Tuesday, July 25, 2006
Today I had the opportunity to take a group (23) from the retirement community where I work to visit a family who lives in a yurt. The yurt pictured above is not their yurt - but it looks awfully close.
The yurt is located on an organic farm near North Manchester, Indiana. Yurts are not at all common here. The family who lives there consists of mom and dad and two boys, 2 and 4. They are musicians who work with Mennonite and Brethren concerns, especially for children's Christian education. They also work for and support peace efforts.
I have been in yurts in Mongolia, where they call them 'gers.' The Mongols have no electric or plumbing (for the most part), and use woolen felt and canvas for building materials.
This yurt was 'modern' by Mongol standards. Electric and plumbing. But that's it. A 30' diameter tent with a small loft. No TV. Heated by a woodstove (in winter). No A/C.
I was mildly jealous of the simplicity of their lives. First of all was the sense of timelessness. Their time is their own - governed only by the sun, and the rooster who greeted us on our arrival - "Cock-a-doodle-doo! Cock-a-doodle-doo!"
One might not think the yurt had anything to do with this sense of timelessness, but in a way, it has everything to do with it. They've taken a step that is counter to everything modern America strives for - most couples their age, including nieces and nephews in my own family, think that a grand house in the latest sub-division is the paragon of success. (One nephew and his wife live in a three-story monstrosity with whole rooms just for clothes and shoes. They have no children.) And yet, through their choice of a yurt, this couple has said, "Our time is too precious to spend it paying for an over-built, over-priced, showplace of a house." People spend all their lives working to pay for a house and big cars and the latest gadgetry, while, in fact, their lives are passing them by.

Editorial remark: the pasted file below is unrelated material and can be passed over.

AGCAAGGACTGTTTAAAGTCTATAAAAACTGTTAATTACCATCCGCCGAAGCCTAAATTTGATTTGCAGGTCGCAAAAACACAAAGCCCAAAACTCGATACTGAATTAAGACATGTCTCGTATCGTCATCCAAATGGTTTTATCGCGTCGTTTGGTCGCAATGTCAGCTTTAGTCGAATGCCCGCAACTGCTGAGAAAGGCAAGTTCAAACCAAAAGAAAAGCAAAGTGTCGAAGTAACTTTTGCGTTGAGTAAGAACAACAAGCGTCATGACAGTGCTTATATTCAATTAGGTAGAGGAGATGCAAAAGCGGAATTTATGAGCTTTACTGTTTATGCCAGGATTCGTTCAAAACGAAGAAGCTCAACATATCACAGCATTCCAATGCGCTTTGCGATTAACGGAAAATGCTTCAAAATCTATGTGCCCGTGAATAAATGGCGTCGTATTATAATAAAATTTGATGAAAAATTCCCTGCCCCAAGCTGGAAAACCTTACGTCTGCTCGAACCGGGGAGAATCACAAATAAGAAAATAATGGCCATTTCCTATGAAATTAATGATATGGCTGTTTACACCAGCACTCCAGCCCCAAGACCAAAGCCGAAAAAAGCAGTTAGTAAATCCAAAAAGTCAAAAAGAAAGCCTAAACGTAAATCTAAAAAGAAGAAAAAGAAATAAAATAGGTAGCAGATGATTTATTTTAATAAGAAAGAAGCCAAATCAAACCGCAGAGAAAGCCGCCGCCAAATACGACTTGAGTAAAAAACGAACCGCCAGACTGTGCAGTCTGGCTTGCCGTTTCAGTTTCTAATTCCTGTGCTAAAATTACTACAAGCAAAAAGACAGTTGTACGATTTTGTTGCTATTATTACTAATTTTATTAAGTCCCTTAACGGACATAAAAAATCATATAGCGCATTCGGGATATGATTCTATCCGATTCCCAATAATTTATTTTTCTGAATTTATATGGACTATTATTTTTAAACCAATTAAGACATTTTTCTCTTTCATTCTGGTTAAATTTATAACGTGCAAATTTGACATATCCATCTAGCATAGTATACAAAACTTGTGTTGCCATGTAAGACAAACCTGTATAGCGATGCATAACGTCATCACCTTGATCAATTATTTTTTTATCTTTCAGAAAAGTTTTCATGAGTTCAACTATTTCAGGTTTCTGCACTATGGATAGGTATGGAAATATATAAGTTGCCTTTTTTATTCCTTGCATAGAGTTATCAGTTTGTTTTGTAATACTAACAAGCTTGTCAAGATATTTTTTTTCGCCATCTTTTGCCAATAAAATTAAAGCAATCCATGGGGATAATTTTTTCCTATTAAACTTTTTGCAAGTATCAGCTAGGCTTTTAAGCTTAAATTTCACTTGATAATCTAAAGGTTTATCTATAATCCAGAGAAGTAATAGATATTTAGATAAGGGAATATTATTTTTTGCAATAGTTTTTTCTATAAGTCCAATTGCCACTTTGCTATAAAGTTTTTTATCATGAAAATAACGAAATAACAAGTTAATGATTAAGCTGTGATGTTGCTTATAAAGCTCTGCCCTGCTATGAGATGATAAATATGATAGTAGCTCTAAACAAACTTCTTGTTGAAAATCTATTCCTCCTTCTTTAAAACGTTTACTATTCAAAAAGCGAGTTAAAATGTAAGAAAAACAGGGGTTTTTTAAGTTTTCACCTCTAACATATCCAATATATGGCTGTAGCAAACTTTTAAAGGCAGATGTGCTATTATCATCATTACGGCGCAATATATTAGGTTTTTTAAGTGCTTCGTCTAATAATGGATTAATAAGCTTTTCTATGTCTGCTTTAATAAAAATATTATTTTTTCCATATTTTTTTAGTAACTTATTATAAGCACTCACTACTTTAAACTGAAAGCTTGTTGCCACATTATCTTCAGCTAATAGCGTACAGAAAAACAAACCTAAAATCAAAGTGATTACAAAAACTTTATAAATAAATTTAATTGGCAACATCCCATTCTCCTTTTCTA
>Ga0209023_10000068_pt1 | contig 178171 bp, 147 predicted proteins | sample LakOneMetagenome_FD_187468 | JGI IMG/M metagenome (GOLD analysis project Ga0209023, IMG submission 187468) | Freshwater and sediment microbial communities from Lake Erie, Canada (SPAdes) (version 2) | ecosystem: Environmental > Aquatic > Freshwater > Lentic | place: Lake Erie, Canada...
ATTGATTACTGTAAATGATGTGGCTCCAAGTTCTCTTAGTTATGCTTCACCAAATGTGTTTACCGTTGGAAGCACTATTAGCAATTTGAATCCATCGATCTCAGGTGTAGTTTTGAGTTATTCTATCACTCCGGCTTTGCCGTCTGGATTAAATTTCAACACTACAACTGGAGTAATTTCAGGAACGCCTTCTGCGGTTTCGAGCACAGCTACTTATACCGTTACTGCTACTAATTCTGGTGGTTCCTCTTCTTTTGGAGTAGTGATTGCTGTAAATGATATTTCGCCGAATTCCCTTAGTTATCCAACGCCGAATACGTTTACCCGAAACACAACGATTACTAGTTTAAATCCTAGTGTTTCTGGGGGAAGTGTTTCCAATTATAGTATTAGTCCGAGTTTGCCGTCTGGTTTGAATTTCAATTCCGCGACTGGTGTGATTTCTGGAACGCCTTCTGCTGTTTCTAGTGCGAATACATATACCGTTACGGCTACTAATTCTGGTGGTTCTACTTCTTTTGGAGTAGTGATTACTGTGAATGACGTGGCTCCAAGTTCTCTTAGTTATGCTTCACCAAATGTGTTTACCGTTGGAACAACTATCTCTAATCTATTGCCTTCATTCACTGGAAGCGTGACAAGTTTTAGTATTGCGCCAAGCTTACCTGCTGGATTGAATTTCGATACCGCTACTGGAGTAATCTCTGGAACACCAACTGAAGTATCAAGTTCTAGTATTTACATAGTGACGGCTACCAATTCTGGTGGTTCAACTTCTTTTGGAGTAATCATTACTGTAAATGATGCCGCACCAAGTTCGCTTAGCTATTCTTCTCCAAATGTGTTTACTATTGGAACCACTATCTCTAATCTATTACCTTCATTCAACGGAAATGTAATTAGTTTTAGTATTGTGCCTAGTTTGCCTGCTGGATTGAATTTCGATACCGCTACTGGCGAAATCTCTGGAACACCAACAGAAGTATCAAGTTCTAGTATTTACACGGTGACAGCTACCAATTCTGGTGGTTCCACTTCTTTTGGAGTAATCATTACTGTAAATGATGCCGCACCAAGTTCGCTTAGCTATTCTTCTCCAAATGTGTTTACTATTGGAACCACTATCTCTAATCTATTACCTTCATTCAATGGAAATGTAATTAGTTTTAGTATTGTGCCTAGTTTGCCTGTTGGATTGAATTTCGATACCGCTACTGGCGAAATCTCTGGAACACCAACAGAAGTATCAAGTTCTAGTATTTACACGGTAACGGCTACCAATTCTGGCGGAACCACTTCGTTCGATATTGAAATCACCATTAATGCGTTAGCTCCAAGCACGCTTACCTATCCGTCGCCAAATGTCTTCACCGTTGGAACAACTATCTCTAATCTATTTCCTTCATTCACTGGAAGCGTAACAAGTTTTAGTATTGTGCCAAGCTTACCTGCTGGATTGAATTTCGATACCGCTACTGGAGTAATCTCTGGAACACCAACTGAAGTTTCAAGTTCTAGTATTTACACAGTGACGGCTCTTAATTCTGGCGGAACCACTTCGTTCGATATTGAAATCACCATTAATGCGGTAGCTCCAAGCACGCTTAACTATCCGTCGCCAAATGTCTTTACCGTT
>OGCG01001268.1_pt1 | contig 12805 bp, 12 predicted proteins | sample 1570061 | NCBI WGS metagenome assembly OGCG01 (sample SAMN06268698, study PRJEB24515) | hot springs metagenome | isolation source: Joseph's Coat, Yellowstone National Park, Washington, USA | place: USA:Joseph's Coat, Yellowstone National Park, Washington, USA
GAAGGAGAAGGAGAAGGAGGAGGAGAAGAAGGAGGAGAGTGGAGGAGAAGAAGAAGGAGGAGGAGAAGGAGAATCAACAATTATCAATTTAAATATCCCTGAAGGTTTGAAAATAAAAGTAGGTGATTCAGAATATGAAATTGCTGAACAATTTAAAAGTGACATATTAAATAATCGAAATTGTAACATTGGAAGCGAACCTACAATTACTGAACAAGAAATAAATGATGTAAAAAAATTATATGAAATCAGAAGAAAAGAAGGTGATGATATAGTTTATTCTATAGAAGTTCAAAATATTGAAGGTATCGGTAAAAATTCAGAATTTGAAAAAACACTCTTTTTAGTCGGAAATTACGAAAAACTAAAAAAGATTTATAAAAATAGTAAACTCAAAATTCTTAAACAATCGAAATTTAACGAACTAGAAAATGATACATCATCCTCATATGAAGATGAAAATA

Another thing about the simplicity of their lives is their personal avocations. These people are musicians. For our group, they sang a Spanish love song. The four year old is learning to play the ukulele and strummed along with them. In addition to that, they put up their own food, make their own play, and read and write prolificly. When our kids were little, their bedrooms looked like the toy department at Wal-Mart. These kids have a small set of shelves for their toys. And all around are toys they've made . . .a stick village for their toy animals, a ball diamond mowed out of the tall grass, etc.
Finally, the setting itself is wonderful. I think farms are beautiful anyhow, but this farm inparticular is exemplary. There are three families that share the main lot of the farm - one lives in the main, old farm house, another lives in a separate house built of field stones, and the third lives in the yurt. The gardens are pregant with fruit. The flowers are everywhere blossoming like sunshine in the yard. Birds and bees fill the air. It's almost like Eden on earth.
What a life they have.
I'm mildly jealous. We live pretty simply in Roann. I don't know if I could make it sacrificing everything like this family has - after all, I do have a whole room just for my library! But it was good for me to visit this family.
It reminds me that I need to take a step back from the hurried pace of my life.
Evaluate what's important.
Ah. What a life it would be . . .